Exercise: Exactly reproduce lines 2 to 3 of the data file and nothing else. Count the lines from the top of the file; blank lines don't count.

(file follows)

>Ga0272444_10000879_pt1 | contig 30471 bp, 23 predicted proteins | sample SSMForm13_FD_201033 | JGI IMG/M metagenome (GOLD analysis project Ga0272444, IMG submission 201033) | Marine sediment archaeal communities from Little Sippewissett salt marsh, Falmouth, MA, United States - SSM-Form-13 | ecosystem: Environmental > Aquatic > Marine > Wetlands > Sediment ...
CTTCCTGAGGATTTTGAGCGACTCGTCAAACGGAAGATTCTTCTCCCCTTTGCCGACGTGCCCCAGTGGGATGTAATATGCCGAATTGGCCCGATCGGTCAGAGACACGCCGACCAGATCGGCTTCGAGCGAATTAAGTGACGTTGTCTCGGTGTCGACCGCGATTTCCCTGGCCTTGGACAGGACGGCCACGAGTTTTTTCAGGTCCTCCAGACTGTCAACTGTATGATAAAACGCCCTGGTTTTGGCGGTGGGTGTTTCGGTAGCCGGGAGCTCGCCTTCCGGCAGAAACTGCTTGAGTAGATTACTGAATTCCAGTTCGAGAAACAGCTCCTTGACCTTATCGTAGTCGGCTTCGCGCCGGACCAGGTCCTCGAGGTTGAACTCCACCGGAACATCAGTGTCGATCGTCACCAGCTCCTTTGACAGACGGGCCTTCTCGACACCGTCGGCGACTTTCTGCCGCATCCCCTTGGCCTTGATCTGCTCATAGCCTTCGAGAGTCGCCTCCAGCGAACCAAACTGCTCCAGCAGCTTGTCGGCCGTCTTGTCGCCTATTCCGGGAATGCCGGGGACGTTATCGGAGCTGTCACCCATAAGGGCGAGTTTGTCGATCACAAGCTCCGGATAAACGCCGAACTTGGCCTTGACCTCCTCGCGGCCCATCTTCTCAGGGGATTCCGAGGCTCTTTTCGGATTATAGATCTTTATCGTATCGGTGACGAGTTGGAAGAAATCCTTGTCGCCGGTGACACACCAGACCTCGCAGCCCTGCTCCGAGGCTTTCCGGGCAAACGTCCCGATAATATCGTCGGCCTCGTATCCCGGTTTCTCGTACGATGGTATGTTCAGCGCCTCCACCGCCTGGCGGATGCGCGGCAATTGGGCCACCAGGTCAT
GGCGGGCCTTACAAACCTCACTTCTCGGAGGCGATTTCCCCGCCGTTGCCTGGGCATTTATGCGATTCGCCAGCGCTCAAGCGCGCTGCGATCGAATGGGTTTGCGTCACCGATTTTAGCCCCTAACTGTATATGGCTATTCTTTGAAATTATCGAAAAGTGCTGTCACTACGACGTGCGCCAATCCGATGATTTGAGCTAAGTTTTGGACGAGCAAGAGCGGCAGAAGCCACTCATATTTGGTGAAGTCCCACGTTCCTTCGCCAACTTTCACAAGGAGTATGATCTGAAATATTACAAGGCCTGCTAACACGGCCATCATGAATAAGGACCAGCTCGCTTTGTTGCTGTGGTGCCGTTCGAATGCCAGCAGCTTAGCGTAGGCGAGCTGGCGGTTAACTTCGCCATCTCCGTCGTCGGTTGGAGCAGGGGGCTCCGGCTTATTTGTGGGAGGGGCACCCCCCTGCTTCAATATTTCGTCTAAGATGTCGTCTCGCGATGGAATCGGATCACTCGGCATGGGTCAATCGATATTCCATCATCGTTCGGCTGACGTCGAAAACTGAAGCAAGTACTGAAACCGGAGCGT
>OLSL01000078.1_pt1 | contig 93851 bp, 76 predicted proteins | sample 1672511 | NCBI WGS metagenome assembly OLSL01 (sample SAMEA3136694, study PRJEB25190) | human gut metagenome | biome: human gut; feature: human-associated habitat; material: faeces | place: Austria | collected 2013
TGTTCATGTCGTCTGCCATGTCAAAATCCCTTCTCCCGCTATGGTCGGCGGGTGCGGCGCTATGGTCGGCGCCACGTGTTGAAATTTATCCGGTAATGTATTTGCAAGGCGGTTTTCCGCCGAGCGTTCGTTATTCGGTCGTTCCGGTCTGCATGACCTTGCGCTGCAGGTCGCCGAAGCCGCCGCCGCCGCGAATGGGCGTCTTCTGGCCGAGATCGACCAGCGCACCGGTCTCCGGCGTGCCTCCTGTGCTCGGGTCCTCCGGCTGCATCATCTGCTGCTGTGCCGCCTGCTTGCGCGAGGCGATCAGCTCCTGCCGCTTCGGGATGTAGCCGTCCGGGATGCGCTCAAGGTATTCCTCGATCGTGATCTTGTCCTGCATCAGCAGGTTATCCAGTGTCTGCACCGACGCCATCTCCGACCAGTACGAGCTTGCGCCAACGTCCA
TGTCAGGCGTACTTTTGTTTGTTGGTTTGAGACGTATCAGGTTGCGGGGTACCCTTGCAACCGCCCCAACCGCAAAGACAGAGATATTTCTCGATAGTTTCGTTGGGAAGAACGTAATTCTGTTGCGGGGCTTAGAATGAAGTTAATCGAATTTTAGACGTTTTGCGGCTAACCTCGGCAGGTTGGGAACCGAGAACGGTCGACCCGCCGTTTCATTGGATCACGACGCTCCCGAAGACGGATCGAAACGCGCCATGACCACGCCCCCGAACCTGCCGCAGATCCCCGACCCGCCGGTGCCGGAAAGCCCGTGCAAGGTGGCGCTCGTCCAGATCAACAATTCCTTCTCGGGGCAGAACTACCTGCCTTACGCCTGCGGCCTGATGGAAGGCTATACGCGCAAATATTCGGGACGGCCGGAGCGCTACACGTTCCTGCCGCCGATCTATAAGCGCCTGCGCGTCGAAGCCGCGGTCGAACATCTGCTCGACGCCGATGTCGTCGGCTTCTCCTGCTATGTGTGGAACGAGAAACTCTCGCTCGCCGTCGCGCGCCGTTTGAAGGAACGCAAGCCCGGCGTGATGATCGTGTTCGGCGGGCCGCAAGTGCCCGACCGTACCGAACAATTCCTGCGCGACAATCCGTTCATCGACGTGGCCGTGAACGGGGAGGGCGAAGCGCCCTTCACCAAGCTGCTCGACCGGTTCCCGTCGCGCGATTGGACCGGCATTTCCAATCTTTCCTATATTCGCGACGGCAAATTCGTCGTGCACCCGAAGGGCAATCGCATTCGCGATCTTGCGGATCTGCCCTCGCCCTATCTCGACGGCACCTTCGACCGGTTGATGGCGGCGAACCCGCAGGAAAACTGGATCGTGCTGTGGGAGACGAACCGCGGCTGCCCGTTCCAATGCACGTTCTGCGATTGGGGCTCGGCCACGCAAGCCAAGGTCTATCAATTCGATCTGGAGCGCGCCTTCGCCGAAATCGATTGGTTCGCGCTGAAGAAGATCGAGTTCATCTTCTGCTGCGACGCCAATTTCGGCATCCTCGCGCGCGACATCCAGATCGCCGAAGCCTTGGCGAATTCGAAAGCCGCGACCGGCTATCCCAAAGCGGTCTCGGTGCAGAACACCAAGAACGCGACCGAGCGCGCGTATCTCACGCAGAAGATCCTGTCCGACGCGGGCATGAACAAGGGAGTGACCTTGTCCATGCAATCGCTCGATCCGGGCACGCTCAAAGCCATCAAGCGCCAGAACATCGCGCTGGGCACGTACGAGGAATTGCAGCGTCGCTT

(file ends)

CTTCCTGAGGATTTTGAGCGACTCGTCAAACGGAAGATTCTTCTCCCCTTTGCCGACGTGCCCCAGTGGGATGTAATATGCCGAATTGGCCCGATCGGTCAGAGACACGCCGACCAGATCGGCTTCGAGCGAATTAAGTGACGTTGTCTCGGTGTCGACCGCGATTTCCCTGGCCTTGGACAGGACGGCCACGAGTTTTTTCAGGTCCTCCAGACTGTCAACTGTATGATAAAACGCCCTGGTTTTGGCGGTGGGTGTTTCGGTAGCCGGGAGCTCGCCTTCCGGCAGAAACTGCTTGAGTAGATTACTGAATTCCAGTTCGAGAAACAGCTCCTTGACCTTATCGTAGTCGGCTTCGCGCCGGACCAGGTCCTCGAGGTTGAACTCCACCGGAACATCAGTGTCGATCGTCACCAGCTCCTTTGACAGACGGGCCTTCTCGACACCGTCGGCGACTTTCTGCCGCATCCCCTTGGCCTTGATCTGCTCATAGCCTTCGAGAGTCGCCTCCAGCGAACCAAACTGCTCCAGCAGCTTGTCGGCCGTCTTGTCGCCTATTCCGGGAATGCCGGGGACGTTATCGGAGCTGTCACCCATAAGGGCGAGTTTGTCGATCACAAGCTCCGGATAAACGCCGAACTTGGCCTTGACCTCCTCGCGGCCCATCTTCTCAGGGGATTCCGAGGCTCTTTTCGGATTATAGATCTTTATCGTATCGGTGACGAGTTGGAAGAAATCCTTGTCGCCGGTGACACACCAGACCTCGCAGCCCTGCTCCGAGGCTTTCCGGGCAAACGTCCCGATAATATCGTCGGCCTCGTATCCCGGTTTCTCGTACGATGGTATGTTCAGCGCCTCCACCGCCTGGCGGATGCGCGGCAATTGGGCCACCAGGTCAT
GGCGGGCCTTACAAACCTCACTTCTCGGAGGCGATTTCCCCGCCGTTGCCTGGGCATTTATGCGATTCGCCAGCGCTCAAGCGCGCTGCGATCGAATGGGTTTGCGTCACCGATTTTAGCCCCTAACTGTATATGGCTATTCTTTGAAATTATCGAAAAGTGCTGTCACTACGACGTGCGCCAATCCGATGATTTGAGCTAAGTTTTGGACGAGCAAGAGCGGCAGAAGCCACTCATATTTGGTGAAGTCCCACGTTCCTTCGCCAACTTTCACAAGGAGTATGATCTGAAATATTACAAGGCCTGCTAACACGGCCATCATGAATAAGGACCAGCTCGCTTTGTTGCTGTGGTGCCGTTCGAATGCCAGCAGCTTAGCGTAGGCGAGCTGGCGGTTAACTTCGCCATCTCCGTCGTCGGTTGGAGCAGGGGGCTCCGGCTTATTTGTGGGAGGGGCACCCCCCTGCTTCAATATTTCGTCTAAGATGTCGTCTCGCGATGGAATCGGATCACTCGGCATGGGTCAATCGATATTCCATCATCGTTCGGCTGACGTCGAAAACTGAAGCAAGTACTGAAACCGGAGCGT